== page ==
Our Spectator columnist discovers there is smoke without fire.

Whenever I plan to go away for a day or more, I pay a visit to my vape merchant. There are actually two of them, who together run the tiny shop that specialises in vaping perquisites like an old fashioned tobacconist.

The shop flourishes down a side street, opposite a hairdresser’s. Before vaping was invented, the premises were shuttered and forlorn, now the bell over the door tinkles incessantly. They often have their own little queue and they are selling the vapery stuff hand over fist.

I like them. Dave is craggy and handsome, with ears like a pugilist. He comes from Dagenham. His partner is small and dark and looks like a chess champion and I think he, too, is from Dagenham. When we were first introduced across the counter, I mentioned that I wrote detective books, which they found amusing.
Dave laid his hands on the counter and leaned across. ‘You could put us in your books,’ he suggested. ‘As crooks!’

As it happens, they are extremely honest and always helpful. They will leave a tiny bottle of vape liquid on top of the iron gates to their courtyard for me to pick up after hours. They extend credit, up to a point. They are doing so well that they are seldom in the original shop, which they leave in the care of a laidback youth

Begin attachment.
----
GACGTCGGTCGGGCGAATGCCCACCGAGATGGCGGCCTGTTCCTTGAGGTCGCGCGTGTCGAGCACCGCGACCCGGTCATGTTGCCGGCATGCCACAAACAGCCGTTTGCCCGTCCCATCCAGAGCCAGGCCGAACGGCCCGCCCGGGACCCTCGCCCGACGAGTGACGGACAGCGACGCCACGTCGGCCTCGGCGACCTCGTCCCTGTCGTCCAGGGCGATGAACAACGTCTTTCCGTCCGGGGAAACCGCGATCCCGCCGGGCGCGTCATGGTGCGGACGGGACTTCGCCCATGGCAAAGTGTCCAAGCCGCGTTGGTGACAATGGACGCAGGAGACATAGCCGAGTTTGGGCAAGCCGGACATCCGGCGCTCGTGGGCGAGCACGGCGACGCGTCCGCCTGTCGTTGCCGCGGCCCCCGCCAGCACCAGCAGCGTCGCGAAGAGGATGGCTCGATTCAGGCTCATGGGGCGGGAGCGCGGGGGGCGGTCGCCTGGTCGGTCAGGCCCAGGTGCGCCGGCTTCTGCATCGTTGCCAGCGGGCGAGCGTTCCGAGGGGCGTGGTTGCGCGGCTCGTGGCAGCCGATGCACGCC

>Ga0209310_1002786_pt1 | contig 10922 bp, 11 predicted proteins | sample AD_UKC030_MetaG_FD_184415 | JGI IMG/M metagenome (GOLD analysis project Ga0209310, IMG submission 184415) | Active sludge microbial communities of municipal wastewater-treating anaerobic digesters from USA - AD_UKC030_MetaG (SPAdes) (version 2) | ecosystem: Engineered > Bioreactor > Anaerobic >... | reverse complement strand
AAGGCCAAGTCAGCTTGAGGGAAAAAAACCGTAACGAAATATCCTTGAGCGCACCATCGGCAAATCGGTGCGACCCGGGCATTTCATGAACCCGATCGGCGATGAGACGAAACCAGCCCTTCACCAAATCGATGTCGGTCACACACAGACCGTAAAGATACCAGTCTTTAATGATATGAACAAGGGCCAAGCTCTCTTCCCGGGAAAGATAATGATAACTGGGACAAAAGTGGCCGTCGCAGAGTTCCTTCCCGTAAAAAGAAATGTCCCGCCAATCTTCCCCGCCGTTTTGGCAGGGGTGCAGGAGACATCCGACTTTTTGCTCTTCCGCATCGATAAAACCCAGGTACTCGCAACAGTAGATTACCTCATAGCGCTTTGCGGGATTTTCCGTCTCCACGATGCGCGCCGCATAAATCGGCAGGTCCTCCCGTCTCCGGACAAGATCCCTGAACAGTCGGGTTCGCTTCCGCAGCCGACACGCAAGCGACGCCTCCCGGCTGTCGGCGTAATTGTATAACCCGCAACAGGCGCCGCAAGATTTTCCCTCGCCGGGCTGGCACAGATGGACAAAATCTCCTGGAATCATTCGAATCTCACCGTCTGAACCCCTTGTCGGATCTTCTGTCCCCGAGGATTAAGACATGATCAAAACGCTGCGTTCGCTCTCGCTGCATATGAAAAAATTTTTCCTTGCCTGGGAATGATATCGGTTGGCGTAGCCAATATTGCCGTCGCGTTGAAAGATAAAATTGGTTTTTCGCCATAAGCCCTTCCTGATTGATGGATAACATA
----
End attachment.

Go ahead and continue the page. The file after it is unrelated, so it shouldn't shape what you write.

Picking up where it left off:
with plugs through his earlobes, who reminds me of Dylan, the spaced-out rabbit on The Magic Roundabout.

Dave and his partner have just opened a branch of their shop in the next town, which is managed by a tattooed patriot with a penchant for sea shanties. You can find these little shops in alleys off every high street in the country. Invented by a Chinese pharmacist whose father was made ill by smoking, vapes are what make the car in front suddenly fill with a cloud of white smoke. Most of them look like a cross between a walkie-talkie and Rosa Klebb’s toecaps.

I like to spread my patronage and I sometimes get vape juice from young Mr Digby, who operates from a cowshed just outside Whitchurch Canonicorum, a village with the only tenanted shrine left in England besides the tomb of Edward the Con-fessor at Westminster Abbey and the grave of Georgi Markov, who was assassinated with an umbrella on Waterloo Bridge by the Bulgarian secret service.

Digby was a young computer programmer, who ran up a bit of flavoured vape juice for his friends, turned professional and now, three years later, sells tens of thousands of bottles of the stuff all over the world and employs half a dozen people.

The cowshed still looks like a cowshed until you step inside, into a sealed wonder of glass and steel, with a machine measuring the level of impurities in the air. He makes juice with names such as Jester and Rheum.

The only disconcerting thing about Dave is his side-business, which I learned about quite by chance. We were shooting the breeze. Dave was looking out a few bottles of Mum’s Custard at strength No 3, which is
my preferred vape and tastes of vanilla, when I happened to mention that a mouse was living in our car.

Dave straightened up. ‘You need to deal with that, fast. It’ll chew the wiring. I’ve known a mouse cause thousands of pounds worth of damage to a car in one night.’

I didn’t need to tell Dave that no mouse could cause that much damage to my car, but I took his point.
‘I do pest control,’ he added. ‘My original business.’ ‘Traps and sticky boards?’ ‘That,’ Dave said. ‘And poisons.’